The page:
The UK Supreme Court threw out a case challenging Northern Ireland's abortion law on Thursday, saying the commission which brought the case does not have standing to do so. However, the judges also said the current law violates the European Convention on Human Rights.

The challenge was brought by the Northern Ireland Human Rights Commission. Abortion is allowed in Northern Ireland only if the mother's life is at risk, or if there is risk of permanent, serious damage to her mental or physical health.

Lord Mance, delivering the judgement June 7, said that had the commission the competence to bring the challenge, “I would have concluded, without real hesitation at the end of the day, that the current Northern Ireland law is incompatible with article 8 of the [European human rights] convention insofar as it prohibits abortion in cases of fatal foetal abnormality, rape and incest but not insofar as it prohibits abortion in cases of serious foetal abnormality.”

Four of the seven judges agreed that Northern Ireland abortion law is incompatible with the ECHR in cases of fatal fetal abnormality, rape, and incest. A fifth agreed it it incompatible only in casese of fatal fetal abnormality.

One of the justices, Lord Kerr, said that the court unanimously agreed that banning the abortion of unborn children with serious, but not fatal, abnormalities is compatible with the ECHR: “Many children born with disabilities, even grave disabilities, lead happy, fulfilled lives. In many instances they enrich and bring joy to their families and those who come into contact with them. Moreover the difficulty in devising a confident and reliable definition of serious malformation we regarded as a potent factor against a finding of incompatibility.”

Kerr also said that “to require in every instance” a woman to carry to term a child conceived in incest “could not … be considered as having struck the right balance between her rights and those of society.”

And with respect to children conceived in rape, Kerr stated: “A woman is potentially responsible for the child once born under a relationship which may continue for the rest of her life. For these reasons, we concluded that the blanket ban on abortion in cases of rape was plainly disproportionate.”

The court's ruling signalled that while it could not strike down the law with the challenge from the human rights commission, it would were the case presented by a woman who was pregnant as a result of rape or incest, or who was carrying a child with a fatal abnormalities.

“The judges made absolutely clear that if a woman [who had suffered such a case] was brought forward they would find that our laws are incompatible with human rights,” said Les Allamby, the head of the NIHRC, the Guardian reported.

Legislators may also consider changing the law. Kerr noted that while the decision is not binding, “it must nevertheless be worthy of close consideration” by legislators.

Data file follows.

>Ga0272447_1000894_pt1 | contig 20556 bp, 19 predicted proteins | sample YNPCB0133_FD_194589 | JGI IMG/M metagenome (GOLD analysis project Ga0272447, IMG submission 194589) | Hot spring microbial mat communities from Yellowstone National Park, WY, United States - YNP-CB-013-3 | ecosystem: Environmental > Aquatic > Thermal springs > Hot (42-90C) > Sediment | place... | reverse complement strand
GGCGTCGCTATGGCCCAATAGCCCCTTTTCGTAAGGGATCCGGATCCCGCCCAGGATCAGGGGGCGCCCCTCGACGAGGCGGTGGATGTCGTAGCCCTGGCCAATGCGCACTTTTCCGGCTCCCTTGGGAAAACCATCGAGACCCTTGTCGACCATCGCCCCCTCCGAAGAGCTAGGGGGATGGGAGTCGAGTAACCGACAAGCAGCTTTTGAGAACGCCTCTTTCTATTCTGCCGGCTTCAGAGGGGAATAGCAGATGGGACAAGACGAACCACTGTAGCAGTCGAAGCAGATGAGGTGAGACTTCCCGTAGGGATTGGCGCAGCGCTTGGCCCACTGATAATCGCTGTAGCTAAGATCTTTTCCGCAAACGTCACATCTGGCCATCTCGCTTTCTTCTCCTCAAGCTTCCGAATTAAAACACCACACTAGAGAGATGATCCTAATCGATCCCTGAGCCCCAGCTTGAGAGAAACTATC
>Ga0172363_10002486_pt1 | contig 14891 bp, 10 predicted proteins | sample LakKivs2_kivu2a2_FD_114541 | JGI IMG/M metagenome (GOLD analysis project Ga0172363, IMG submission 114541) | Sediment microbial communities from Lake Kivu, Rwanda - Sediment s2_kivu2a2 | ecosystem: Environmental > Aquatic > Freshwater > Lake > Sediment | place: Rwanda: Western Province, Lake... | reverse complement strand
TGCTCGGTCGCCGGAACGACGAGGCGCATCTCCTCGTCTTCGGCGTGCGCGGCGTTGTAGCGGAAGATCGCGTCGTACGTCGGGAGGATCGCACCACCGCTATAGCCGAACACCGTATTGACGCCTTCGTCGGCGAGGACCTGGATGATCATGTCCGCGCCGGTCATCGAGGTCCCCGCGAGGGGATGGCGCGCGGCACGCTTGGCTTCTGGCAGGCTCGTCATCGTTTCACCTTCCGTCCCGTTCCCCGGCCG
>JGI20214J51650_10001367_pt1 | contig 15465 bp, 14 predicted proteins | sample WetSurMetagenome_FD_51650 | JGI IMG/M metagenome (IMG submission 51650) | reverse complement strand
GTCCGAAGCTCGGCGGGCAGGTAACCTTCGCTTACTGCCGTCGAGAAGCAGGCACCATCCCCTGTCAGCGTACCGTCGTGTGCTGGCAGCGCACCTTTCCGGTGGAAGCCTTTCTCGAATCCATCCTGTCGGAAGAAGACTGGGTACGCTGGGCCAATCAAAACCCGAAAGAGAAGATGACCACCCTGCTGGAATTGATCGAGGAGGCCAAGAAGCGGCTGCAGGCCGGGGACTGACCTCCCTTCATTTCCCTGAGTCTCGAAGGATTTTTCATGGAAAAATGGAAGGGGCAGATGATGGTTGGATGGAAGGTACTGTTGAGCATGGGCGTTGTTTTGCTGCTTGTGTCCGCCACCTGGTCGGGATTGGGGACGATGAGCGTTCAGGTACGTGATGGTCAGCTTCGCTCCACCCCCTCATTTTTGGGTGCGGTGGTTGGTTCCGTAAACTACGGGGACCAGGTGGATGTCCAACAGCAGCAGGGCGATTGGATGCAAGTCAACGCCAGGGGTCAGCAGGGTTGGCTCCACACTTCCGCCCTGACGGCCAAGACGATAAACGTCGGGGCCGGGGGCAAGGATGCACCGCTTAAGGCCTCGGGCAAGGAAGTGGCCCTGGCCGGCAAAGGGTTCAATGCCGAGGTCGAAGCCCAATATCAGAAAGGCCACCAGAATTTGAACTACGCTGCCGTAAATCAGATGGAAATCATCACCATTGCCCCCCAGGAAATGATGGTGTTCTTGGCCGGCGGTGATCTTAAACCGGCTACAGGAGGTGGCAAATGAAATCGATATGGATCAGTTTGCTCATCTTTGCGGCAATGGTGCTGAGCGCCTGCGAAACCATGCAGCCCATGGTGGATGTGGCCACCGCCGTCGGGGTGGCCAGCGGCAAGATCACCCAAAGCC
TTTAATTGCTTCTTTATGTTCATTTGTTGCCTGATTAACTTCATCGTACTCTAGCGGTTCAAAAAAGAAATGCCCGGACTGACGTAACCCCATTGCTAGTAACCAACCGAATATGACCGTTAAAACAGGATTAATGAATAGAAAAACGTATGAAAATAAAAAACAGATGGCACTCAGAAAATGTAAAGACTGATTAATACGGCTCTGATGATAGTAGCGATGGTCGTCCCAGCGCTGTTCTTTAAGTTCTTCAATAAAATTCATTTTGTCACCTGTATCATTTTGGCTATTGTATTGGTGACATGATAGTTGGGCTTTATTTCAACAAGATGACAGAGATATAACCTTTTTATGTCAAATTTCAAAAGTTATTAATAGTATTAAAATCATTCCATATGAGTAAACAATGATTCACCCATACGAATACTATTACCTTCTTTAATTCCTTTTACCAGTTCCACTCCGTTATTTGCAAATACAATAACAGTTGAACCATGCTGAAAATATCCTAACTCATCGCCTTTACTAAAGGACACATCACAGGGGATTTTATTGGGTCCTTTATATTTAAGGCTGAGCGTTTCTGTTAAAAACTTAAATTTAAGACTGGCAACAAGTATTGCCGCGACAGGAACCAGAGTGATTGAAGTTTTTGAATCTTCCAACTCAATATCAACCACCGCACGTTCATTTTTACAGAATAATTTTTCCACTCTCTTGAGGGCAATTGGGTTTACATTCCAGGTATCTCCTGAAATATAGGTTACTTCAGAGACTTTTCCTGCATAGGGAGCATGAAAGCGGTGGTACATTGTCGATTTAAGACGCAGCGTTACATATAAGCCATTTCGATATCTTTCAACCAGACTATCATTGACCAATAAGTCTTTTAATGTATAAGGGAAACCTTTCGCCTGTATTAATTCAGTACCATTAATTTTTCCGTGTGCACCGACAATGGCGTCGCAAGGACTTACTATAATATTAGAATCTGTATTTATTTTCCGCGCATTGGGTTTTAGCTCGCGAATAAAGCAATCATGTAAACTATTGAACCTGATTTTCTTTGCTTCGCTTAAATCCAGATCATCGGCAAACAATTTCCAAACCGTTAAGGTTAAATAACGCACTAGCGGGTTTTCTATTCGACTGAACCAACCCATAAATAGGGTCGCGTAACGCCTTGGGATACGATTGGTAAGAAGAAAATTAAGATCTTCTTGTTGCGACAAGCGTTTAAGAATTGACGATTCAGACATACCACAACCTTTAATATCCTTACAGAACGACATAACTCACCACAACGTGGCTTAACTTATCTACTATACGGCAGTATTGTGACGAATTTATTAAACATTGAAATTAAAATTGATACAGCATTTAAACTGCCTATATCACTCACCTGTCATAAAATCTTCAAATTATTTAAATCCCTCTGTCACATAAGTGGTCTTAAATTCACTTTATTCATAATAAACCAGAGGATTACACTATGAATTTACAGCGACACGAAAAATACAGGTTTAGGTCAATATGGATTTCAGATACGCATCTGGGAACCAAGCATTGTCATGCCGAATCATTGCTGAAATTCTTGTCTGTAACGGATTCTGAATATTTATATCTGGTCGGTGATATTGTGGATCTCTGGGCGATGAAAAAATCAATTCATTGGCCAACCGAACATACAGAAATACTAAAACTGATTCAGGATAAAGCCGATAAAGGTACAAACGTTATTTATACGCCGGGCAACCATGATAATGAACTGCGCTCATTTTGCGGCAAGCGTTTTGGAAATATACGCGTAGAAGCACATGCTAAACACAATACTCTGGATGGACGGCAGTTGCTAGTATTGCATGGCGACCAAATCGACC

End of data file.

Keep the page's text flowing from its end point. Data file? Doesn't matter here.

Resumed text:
The matter could be taken up by either the Northern Ireland Assembly or the Parliament of the United Kingdom.

The Northern Ireland Assembly is currently suspended. The Democratic Unionist Party, the largest party, is opposed to changing the law. Sinn Féin, another prominent party in Northern Ireland, backs a liberalization of the abortion law.

Bills to legalize abortion for fatal fetal abnormality or rape or incest failed in the assembly in 2016.

British prime minister Theresa May has said abortion should be a devolved issue for Northern Ireland. The Secretary of State for Northern Ireland, Karen Bradley, said the government is “carefully considering” the court's decision and that it “will be clearly heard by this house and politicians in Northern Ireland.”

The NIHRC hopes the British Parliament will change Northern Irish law “without delay”. The Northern Ireland director of the Royal College of Midwives made a similar comment.

In June 2017, May's government announced that Northern Irish women would be able to procure free National Health Service abortions in England.

Peter Lynas, spokesman for the pro-life group Both Lives Matter, commented that “The Northern Ireland Assembly had a full debate on this in 2016 and didn’t want to make any changes to the law. It shouldn’t be over-ridden by Westminster. We welcome this ruling. The NIHRC did not have standing in this case. Any wider move to decriminalisation is off the table now.”

The push for the legalization of abortion in Northern Ireland is not a new campaign, and has gained traction with the overturn of an abortion ban in the Republic of Ireland only weeks ago.

On May 28, abortion activists gathered at the main court buildings in Belfast to protest the country’s pro-life laws, and several women publicly took abortion pills.

However, many pro-life groups in the area have been fighting against the liberalization of abortion laws, emphasizing the importance of fighting for the right to life.

“It is so incredibly important to lobby for life at this present point in time because of the stark threat to unborn children here as Northern Ireland faces a great deal of political instability,” said Precious Life, a pro-life group in Northern Ireland, in August 2017.

“Unborn children cannot speak for themselves so they need us to be their voice.”